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United States v. Motley

United States District Court, E.D. Wisconsin

May 26, 2016

ALLEN MOTLEY, Defendant.


          LYNN ADELMAN District Judge

         Defendant Allen Motley pleaded guilty to conspiracy to distribute heroin, and at his June 13, 2013 sentencing hearing I determined that he qualified as a career offender based on prior convictions of substantial battery whiled armed, possession with intent to distribute cocaine, and substantial battery/intend bodily harm, triggering a guideline imprisonment range of 151-188 months. On consideration of the government’s motion under U.S.S.G. § 5K1.1 and the 18 U.S.C. § 3553(a) factors, I imposed a sentence of 78 months. Defendant took no direct appeal of the sentence.

         On March 28, 2016, defendant filed a motion for sentence modification pursuant to 18 U.S.C. § 3582(c)(2), which permits the court to reduce the prison term of a defendant sentenced based on a guideline range subsequently lowered by the Sentencing Commission. Defendant relied on guideline Amendment 782, which generally reduces by 2 the offense level in drug trafficking cases. I denied the motion because Amendment 782 did not have the effect of lowering defendant’s applicable guideline range, see U.S.S.G. § 1B1.10(a)(2), which was based on the career offender provision.[1] Defendant filed a notice of appeal from this decision, and that appeal is pending before the Seventh Circuit.

         On May 9, 2016, defendant filed a document entitled “Affidavit of Facts.” In that filing, he asks the court to reconsider the career offender designation in light of Johnson v. United States, 135 S.Ct. 2551 (2015). In Johnson, the Court struck down as unconstitutionally vague the so-called “residual clause” of the Armed Career Criminal Act (“ACCA”). The Court later held that Johnson applies retroactively. Welch v. United States, No. 15-6418, 2016 U.S. LEXIS 2451 (U.S. Apr. 18, 2016); see also Price v. United States, 795 F.3d 731 (7th Cir. 2015). Defendant requests that, should the court determine any of his prior convictions no longer qualify as career offender predicates, he be re-sentenced without that enhancement.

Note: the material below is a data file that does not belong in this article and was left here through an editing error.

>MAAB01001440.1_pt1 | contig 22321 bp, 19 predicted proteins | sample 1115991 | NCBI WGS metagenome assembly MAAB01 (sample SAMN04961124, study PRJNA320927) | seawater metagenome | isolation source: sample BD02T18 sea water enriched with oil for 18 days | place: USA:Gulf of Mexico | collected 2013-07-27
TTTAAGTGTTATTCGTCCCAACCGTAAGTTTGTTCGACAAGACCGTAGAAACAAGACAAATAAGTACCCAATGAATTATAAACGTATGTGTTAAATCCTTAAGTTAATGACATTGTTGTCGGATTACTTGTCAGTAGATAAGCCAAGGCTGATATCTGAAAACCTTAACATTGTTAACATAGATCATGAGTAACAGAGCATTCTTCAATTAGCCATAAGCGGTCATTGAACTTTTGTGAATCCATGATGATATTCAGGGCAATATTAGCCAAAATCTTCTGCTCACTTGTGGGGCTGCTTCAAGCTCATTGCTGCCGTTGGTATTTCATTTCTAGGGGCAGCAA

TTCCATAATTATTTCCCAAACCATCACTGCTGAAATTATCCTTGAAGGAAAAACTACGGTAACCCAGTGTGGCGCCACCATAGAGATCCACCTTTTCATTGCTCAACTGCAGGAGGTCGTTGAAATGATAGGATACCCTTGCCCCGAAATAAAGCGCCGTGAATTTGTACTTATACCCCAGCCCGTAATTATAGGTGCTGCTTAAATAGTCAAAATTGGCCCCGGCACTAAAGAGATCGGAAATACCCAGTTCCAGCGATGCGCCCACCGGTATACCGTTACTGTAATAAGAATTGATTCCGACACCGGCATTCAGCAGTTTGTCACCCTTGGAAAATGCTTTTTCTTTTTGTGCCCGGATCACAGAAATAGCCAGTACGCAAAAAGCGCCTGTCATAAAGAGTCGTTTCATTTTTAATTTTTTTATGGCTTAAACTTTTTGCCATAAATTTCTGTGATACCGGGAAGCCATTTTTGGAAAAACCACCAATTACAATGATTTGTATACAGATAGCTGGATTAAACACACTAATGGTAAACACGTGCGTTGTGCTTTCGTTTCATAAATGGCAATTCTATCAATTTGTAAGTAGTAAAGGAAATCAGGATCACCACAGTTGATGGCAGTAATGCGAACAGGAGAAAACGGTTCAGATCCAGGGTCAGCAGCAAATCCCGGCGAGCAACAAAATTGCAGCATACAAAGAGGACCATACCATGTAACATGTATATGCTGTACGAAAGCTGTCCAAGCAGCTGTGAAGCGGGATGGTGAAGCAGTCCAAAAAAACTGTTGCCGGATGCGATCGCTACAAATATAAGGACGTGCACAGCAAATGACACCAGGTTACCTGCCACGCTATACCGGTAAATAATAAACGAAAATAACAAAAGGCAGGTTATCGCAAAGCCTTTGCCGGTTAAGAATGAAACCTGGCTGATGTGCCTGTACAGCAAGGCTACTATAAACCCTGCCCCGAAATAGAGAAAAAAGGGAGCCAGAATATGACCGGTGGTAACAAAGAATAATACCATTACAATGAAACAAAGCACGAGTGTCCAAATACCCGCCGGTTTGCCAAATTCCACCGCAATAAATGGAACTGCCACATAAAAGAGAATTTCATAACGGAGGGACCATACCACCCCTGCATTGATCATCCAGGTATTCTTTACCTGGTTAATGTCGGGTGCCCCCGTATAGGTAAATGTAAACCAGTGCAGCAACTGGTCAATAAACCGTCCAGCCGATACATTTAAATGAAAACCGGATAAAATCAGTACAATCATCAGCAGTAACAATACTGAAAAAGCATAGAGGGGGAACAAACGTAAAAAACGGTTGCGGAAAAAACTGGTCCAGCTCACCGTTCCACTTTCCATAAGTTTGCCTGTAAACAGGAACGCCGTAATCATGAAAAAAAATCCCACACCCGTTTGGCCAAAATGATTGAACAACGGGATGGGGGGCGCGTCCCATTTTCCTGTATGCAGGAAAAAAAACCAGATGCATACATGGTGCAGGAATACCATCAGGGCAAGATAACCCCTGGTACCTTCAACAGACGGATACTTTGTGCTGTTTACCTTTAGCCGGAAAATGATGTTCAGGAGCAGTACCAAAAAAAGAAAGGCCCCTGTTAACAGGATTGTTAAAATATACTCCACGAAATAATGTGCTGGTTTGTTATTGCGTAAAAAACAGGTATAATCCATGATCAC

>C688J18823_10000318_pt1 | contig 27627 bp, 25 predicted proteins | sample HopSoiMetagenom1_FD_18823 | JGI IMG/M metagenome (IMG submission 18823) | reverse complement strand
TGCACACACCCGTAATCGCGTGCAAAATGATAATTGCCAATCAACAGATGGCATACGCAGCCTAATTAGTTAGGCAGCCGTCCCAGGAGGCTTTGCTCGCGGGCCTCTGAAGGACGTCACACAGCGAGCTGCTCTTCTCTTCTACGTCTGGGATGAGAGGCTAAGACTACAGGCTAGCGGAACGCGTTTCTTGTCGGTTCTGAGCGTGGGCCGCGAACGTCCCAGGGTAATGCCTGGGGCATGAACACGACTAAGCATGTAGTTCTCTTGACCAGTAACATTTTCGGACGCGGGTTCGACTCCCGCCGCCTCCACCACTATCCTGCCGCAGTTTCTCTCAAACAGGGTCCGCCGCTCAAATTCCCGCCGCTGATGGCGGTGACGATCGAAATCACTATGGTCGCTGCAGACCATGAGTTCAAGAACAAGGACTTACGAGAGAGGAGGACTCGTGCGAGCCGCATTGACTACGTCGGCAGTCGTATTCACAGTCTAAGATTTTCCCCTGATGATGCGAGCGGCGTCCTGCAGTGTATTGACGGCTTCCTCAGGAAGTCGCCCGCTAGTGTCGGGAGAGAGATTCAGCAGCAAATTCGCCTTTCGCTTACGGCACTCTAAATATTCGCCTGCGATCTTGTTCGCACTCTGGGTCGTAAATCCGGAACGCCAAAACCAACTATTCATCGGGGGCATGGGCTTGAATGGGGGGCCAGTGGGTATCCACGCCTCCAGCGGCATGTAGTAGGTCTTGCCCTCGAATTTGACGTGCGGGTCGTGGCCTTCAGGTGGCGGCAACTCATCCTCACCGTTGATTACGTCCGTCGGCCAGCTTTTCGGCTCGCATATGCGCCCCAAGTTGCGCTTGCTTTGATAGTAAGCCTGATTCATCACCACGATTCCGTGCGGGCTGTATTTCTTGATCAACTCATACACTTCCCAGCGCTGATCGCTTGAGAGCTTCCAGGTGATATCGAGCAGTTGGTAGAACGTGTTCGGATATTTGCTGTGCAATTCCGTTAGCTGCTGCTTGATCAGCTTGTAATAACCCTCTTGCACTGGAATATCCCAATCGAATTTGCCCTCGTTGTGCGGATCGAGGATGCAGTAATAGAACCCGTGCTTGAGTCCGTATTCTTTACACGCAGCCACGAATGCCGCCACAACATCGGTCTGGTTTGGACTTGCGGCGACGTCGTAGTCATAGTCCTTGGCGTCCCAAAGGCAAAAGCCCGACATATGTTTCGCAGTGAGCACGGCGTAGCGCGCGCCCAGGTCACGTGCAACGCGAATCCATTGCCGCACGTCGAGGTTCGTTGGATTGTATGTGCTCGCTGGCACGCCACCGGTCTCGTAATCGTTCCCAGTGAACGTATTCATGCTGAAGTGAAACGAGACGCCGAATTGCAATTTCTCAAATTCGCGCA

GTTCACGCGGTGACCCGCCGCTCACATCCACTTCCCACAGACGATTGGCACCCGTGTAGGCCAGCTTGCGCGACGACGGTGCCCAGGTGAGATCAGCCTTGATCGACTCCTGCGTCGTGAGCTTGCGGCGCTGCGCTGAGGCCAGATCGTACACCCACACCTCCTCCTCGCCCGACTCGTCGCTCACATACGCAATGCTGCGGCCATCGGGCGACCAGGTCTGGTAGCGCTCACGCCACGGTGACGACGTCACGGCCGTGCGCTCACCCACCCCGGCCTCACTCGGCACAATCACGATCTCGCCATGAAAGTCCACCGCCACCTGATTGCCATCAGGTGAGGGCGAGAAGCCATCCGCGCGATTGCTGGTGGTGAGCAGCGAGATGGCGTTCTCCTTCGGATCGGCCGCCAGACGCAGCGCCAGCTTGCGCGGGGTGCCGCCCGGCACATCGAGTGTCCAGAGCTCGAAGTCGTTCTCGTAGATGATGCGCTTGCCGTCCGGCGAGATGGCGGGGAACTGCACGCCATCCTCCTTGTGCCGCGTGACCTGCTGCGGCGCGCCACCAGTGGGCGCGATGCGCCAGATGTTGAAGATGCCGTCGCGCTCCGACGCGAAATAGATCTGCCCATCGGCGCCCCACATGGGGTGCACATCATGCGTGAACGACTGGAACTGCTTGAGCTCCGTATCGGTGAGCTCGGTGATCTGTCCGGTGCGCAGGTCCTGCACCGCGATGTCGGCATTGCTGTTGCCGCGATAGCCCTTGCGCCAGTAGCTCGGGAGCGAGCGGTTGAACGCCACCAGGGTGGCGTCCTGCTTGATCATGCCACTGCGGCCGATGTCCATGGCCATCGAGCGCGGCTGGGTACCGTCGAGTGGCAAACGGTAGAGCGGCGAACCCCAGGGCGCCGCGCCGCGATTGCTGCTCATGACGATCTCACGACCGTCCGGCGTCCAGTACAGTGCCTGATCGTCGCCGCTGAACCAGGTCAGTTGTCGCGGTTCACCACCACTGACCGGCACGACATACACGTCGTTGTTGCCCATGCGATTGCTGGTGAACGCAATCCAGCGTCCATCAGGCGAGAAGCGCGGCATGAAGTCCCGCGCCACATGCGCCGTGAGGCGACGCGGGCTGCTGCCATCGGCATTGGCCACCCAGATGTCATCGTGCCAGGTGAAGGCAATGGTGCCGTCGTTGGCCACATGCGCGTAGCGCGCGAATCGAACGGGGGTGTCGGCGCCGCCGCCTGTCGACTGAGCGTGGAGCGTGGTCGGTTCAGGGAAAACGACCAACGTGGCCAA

The court generally lacks authority to modify a term of imprisonment once it has been imposed, see 18 U.S.C. § 3582(c), and defendant provides no jurisdictional basis for his request for Johnson review. Federal prisoners serving ACCA sentences have relied on Johnson to challenge those sentences under 28 U.S.C. § 2255, which allows collateral attack on a sentence “in excess of the maximum authorized by law.” It is unclear in this circuit whether Johnson applies to the identically worded career offender guideline, see Dawkins v. United States, 809 F.3d 953, 954 (7th Cir. 2016), although the Seventh Circuit has allowed some such claims to proceed, see, e.g., Swanson v. United States, No. 15-2776, 2015 U.S. App. LEXIS 21407 (7th Cir. Sept. 4, 2015). But see Cummings v. United States, No. 15-CV-1219, 2016 U.S. Dist. LEXIS 24547 (E.D. Wis. Feb. 29, 2016) (Stadtmueller, J.) (denying Johnson claim brought by career offender sentenced post-Booker).

         Defendant has not previously filed a motion under 28 U.S.C. § 2255. The Supreme Court has held that before converting a mis-labeled filing to a first § 2255 motion, the district court should provide appropriate warnings. Castro v. United States, 540 U.S. 375, 383 (2003). I accordingly advise defendant that I intend to re-characterize his “Affidavit of Facts” as a § 2255 motion, warn him that this re-characterization means that any subsequent § 2255 motion will be subject to the restrictions on “second or successive” motions set forth in § 2255(h), and provide him with an opportunity to withdraw the filing or amend it so that it contains all of the § 2255 claims he believes he has.[2]

         THEREFORE, IT IS ORDERED that on or before June 24, 2016, defendant either withdraw his filing or amend it to include any additional arguments for collateral relief. Defendant is advised that if he does not withdraw his filing by that date, I will proceed to analyze it under the Rules Governing Section 2255 Proceedings.



[1]Under Amendment 782, defendant’s base offense level under U.S.S.G. § 2D1.1(c) based on drug weight would have dropped from 28 to 26. However, Amendment 782 had no effect on the controlling base offense level of 32 under the career offender guideline, U.S.S.G. § 4B1.1(b)(3).

[2]It does not appear that the pending appeal on defendant’s § 3582(c)(2) motion would divest the court of jurisdiction to consider a Johnson challenge under § 2255. See Griggs v. Provident Consumer Disc., Co., 459 U.S. 56, 58 (1982) (per curiam) (“The filing of a notice of appeal is an event of jurisdictional significance - it confers jurisdiction on the court of appeals and divests the ...

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